Threat of erosion prompts state of emergency

A road in the area being eroded, as seen in a photo from last year. File photo
A road in the area being eroded, as seen in a photo from last year. File photo
A state of emergency has been declared in a coastal Southland settlement and residents have been told to prepare to leave at short notice because of the threat of erosion.

Southland District Mayor Rob Scott signed a local state of emergency for the Bluecliffs area at 10.50am today after heavy rain and sea swells led to increased erosion of the banks of the township and its landfill.

The erosion put homes at risk and the "precautionary" declaration would allow Emergency Management Southland to respond to  concerns around the threat to life and property.

The declaration comes after homeowners in Bluecliffs Beach Rd told the Otago Daily Times yesterday water was licking mere metres from structures, and there were genuine fears their homes were going to be swept away.

In August last year, the ODT reported the small hamlet at the mouth of the Waiau River at Te Waewae Bay — numbering 17 houses — had ongoing erosion problems as the spit which protected it was fading away.

Emergency Management Controller Simon Mapp today said while local residents were not required to evacuate, they should be prepared and watchful of the situation, and be ready to leave at short notice.

“Declaring this local emergency means we’re able to take steps for a physical opening of the bar at the Waiau River mouth to manage the river flow causing erosion.”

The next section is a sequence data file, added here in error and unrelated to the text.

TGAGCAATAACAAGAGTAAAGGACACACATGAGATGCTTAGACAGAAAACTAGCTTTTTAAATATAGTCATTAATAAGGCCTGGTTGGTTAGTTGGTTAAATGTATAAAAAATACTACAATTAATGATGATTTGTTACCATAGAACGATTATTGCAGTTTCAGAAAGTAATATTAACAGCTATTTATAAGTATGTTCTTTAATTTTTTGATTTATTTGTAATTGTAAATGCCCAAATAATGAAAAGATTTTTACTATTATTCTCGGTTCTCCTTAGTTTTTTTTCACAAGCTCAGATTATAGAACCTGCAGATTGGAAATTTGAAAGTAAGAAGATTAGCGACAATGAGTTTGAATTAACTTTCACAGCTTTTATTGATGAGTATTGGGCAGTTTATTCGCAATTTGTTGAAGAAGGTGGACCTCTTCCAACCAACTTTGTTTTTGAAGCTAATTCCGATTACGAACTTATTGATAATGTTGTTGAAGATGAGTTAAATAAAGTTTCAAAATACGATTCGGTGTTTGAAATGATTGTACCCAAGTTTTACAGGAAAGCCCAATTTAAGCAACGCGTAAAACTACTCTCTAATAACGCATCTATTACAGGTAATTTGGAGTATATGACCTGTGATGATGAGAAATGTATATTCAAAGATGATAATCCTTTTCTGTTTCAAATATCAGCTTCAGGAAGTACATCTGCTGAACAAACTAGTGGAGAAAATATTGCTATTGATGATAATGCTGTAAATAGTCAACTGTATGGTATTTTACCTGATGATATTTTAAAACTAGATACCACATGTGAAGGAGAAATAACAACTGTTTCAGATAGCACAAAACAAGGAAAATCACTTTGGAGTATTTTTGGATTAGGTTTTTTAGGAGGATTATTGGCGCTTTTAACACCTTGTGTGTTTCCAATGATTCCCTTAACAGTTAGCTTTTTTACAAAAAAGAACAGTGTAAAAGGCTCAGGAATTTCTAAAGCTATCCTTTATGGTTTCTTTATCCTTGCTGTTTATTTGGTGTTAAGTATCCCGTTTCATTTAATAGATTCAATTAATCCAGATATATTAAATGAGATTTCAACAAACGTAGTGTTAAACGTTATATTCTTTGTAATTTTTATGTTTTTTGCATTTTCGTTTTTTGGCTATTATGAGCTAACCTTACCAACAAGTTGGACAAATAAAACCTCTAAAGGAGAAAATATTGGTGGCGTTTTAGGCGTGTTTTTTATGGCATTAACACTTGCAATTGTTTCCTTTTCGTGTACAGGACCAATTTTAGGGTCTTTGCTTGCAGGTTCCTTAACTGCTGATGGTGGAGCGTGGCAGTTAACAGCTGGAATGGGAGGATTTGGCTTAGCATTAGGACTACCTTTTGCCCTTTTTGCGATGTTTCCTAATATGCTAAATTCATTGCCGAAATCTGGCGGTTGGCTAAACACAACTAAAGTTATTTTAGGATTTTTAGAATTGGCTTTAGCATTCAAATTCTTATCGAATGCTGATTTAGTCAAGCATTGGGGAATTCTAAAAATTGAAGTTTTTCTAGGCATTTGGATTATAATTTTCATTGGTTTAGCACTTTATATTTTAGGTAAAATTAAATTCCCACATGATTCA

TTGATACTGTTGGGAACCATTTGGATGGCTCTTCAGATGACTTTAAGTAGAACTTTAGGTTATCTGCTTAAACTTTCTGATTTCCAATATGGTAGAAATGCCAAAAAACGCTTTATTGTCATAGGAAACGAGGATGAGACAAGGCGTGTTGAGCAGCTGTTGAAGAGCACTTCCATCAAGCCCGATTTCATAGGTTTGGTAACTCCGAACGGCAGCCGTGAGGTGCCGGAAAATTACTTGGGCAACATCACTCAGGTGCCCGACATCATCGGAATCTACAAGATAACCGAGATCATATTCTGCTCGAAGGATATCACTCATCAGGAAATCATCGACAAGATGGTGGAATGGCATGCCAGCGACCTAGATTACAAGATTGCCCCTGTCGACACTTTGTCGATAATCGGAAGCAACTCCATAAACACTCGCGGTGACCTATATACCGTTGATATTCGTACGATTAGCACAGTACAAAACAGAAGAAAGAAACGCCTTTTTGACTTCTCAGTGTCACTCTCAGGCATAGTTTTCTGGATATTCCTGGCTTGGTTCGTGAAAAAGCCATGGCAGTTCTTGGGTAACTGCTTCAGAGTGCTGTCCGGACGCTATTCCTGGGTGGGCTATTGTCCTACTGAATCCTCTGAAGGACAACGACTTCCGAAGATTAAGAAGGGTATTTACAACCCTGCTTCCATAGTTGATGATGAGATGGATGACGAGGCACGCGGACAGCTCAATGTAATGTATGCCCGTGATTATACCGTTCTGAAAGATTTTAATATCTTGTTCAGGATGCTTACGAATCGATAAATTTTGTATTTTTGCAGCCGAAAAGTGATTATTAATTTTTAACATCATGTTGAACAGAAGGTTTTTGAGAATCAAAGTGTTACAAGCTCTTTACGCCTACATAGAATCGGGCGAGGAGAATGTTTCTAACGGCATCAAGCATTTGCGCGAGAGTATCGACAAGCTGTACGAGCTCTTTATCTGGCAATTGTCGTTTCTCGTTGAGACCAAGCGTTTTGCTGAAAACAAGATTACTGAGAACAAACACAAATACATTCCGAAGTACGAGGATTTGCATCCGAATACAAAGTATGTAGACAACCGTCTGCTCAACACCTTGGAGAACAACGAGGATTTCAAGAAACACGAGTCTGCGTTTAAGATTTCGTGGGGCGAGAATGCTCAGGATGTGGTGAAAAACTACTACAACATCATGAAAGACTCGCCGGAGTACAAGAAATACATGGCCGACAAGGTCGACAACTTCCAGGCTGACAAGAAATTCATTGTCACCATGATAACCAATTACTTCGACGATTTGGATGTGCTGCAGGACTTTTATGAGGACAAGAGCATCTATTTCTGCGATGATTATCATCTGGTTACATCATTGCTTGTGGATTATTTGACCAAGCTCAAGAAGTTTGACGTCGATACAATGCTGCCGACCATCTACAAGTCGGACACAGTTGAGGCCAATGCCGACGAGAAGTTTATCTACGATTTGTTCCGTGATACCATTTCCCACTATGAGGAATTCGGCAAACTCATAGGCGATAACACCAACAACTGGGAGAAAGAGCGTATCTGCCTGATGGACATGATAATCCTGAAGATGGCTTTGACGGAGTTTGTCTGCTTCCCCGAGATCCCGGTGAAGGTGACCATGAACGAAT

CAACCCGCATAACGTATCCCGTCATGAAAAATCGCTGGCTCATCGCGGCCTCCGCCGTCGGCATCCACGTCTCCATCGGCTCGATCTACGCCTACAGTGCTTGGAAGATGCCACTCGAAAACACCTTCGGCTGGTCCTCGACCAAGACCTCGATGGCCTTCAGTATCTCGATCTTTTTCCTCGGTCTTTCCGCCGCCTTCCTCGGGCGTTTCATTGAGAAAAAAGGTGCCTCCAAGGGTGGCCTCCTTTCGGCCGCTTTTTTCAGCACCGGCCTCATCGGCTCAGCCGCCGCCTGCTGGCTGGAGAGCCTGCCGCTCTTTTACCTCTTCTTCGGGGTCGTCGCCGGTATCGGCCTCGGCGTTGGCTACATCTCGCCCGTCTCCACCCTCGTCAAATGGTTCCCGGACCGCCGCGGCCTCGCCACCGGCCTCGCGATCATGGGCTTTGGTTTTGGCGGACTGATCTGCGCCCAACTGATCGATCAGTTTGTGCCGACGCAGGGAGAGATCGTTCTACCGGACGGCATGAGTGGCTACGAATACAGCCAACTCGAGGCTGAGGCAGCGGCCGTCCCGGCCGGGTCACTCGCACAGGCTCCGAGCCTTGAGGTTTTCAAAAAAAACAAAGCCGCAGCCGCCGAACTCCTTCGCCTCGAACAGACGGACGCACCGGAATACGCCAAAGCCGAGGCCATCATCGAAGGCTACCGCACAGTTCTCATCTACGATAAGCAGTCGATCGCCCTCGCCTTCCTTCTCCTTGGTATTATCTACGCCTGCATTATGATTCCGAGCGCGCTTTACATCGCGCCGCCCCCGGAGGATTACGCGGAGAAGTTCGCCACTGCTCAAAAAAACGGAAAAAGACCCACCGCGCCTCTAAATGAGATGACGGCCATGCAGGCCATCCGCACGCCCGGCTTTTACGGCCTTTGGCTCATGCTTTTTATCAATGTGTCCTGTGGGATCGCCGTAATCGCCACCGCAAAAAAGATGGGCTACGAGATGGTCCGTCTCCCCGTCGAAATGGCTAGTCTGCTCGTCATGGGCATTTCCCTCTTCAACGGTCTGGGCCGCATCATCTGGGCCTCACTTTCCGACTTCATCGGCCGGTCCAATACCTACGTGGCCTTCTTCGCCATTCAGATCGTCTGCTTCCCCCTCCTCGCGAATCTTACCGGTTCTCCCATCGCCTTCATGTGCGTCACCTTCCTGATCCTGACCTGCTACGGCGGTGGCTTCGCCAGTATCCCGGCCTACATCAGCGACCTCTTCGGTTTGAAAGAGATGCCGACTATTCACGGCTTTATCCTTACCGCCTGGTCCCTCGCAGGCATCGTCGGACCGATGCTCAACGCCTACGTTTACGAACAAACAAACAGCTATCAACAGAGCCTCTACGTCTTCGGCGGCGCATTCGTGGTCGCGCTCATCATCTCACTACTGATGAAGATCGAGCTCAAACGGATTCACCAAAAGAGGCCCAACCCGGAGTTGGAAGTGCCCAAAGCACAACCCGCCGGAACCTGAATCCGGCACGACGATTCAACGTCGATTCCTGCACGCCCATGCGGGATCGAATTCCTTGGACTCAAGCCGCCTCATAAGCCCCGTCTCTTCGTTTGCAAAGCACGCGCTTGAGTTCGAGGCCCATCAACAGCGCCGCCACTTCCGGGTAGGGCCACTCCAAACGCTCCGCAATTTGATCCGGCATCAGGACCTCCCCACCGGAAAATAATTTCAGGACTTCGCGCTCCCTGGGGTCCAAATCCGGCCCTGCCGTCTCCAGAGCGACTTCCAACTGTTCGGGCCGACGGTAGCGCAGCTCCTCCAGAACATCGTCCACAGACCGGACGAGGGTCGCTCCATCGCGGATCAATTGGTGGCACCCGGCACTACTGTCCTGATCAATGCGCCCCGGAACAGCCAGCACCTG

“At this stage we’re building our technical understanding of the risks in the area and what might be possible to provide this community with some more time to manage their retreat.”

The opening of the bar would be weighed against the risks. “This is a highly volatile area and that makes this a very difficult engineering task.”

Image: Google Maps
Image: Google Maps
Scott said conversations had been ongoing with the residents for some time.

“This has been helpful as we have had good local knowledge alongside technical information to be able to make this decision. We have been open with the community that this work comes with its own risks, and is most likely not going to provide a permanent solution, but will buy us time.

“Both council and Environment Southland have been monitoring the area actively since the 2023 September floods and this enables us to move quickly to open up the mouth of the Waiau and protect the properties and landfill from further erosion.”

The community landfill, which Southland District Council had started work on removing last year, was continuing to erode into the sea. After reports of explosives buried in the landfill came to light, works had  halted. Further options to manage the risk and remove the landfill are also being considered.

Community members were  being engaged in this process and alternative accommodation is available should they feel unsafe.

Environment Southland was planning the opening of the bar with contractors. Weather and tide considerations as well as working with Meridian Energy on river flows are key to the opening attempt.

Local resident Chris Wood airing concerns about the erosion last year. Photo: Stephen Jaquiery
Local resident Chris Wood airing concerns about the erosion last year. Photo: Stephen Jaquiery
Local resident Chris Wood said yesterday he and other residents were going to lose their homes.

"Fifteen years ago, we warned them. They did nothing and it’s come to this."

Part of a road had already washed into the sea, and residents feared their homes were next.

He believed those issues were finally coming to a head, Mr Wood said.

The sand bar that protected the homes had collapsed and the heavy rain in the region had caused the river to rise over 2m, he said.

"If not now, then soon. We have heavy rainfall forecast for the coming days in Fiordland and if the lakes overflow there, the water will be a raging torrent down here."